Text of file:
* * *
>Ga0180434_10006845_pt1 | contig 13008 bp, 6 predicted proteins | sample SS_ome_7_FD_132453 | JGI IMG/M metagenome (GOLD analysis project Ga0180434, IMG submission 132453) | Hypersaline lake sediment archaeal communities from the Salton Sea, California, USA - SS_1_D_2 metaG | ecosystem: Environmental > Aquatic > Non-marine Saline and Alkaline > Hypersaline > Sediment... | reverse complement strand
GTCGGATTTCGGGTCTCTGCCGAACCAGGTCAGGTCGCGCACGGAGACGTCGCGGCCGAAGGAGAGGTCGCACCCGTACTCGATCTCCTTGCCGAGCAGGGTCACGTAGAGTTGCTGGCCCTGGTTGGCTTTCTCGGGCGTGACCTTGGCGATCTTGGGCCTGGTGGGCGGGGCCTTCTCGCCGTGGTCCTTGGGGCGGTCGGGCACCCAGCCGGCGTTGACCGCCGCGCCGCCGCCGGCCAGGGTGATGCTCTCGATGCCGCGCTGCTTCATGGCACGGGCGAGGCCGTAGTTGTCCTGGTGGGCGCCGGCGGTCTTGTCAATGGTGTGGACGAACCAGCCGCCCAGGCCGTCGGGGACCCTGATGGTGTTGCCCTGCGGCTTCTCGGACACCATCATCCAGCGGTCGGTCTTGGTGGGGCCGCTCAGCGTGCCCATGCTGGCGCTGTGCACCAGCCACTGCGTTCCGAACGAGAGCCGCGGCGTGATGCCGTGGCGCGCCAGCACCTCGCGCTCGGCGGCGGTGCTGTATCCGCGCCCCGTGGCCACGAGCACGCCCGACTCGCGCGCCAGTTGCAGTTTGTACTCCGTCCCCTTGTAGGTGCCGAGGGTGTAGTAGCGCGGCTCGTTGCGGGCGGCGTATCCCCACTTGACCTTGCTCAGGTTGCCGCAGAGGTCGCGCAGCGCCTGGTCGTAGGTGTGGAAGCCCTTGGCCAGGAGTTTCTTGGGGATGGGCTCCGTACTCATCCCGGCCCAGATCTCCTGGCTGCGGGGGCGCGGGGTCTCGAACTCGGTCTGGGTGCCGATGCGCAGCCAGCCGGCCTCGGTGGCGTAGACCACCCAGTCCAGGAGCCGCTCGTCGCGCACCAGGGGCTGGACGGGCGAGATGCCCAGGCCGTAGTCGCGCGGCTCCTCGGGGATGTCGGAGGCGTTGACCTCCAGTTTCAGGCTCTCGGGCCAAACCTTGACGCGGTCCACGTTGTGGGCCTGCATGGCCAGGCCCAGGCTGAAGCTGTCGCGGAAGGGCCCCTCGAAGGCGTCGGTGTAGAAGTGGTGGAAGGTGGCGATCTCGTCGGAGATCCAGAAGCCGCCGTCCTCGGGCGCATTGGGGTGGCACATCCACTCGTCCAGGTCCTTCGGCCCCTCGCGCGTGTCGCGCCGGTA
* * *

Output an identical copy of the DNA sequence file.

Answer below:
>Ga0180434_10006845_pt1 | contig 13008 bp, 6 predicted proteins | sample SS_ome_7_FD_132453 | JGI IMG/M metagenome (GOLD analysis project Ga0180434, IMG submission 132453) | Hypersaline lake sediment archaeal communities from the Salton Sea, California, USA - SS_1_D_2 metaG | ecosystem: Environmental > Aquatic > Non-marine Saline and Alkaline > Hypersaline > Sediment... | reverse complement strand
GTCGGATTTCGGGTCTCTGCCGAACCAGGTCAGGTCGCGCACGGAGACGTCGCGGCCGAAGGAGAGGTCGCACCCGTACTCGATCTCCTTGCCGAGCAGGGTCACGTAGAGTTGCTGGCCCTGGTTGGCTTTCTCGGGCGTGACCTTGGCGATCTTGGGCCTGGTGGGCGGGGCCTTCTCGCCGTGGTCCTTGGGGCGGTCGGGCACCCAGCCGGCGTTGACCGCCGCGCCGCCGCCGGCCAGGGTGATGCTCTCGATGCCGCGCTGCTTCATGGCACGGGCGAGGCCGTAGTTGTCCTGGTGGGCGCCGGCGGTCTTGTCAATGGTGTGGACGAACCAGCCGCCCAGGCCGTCGGGGACCCTGATGGTGTTGCCCTGCGGCTTCTCGGACACCATCATCCAGCGGTCGGTCTTGGTGGGGCCGCTCAGCGTGCCCATGCTGGCGCTGTGCACCAGCCACTGCGTTCCGAACGAGAGCCGCGGCGTGATGCCGTGGCGCGCCAGCACCTCGCGCTCGGCGGCGGTGCTGTATCCGCGCCCCGTGGCCACGAGCACGCCCGACTCGCGCGCCAGTTGCAGTTTGTACTCCGTCCCCTTGTAGGTGCCGAGGGTGTAGTAGCGCGGCTCGTTGCGGGCGGCGTATCCCCACTTGACCTTGCTCAGGTTGCCGCAGAGGTCGCGCAGCGCCTGGTCGTAGGTGTGGAAGCCCTTGGCCAGGAGTTTCTTGGGGATGGGCTCCGTACTCATCCCGGCCCAGATCTCCTGGCTGCGGGGGCGCGGGGTCTCGAACTCGGTCTGGGTGCCGATGCGCAGCCAGCCGGCCTCGGTGGCGTAGACCACCCAGTCCAGGAGCCGCTCGTCGCGCACCAGGGGCTGGACGGGCGAGATGCCCAGGCCGTAGTCGCGCGGCTCCTCGGGGATGTCGGAGGCGTTGACCTCCAGTTTCAGGCTCTCGGGCCAAACCTTGACGCGGTCCACGTTGTGGGCCTGCATGGCCAGGCCCAGGCTGAAGCTGTCGCGGAAGGGCCCCTCGAAGGCGTCGGTGTAGAAGTGGTGGAAGGTGGCGATCTCGTCGGAGATCCAGAAGCCGCCGTCCTCGGGCGCATTGGGGTGGCACATCCACTCGTCCAGGTCCTTCGGCCCCTCGCGCGTGTCGCGCCGGTA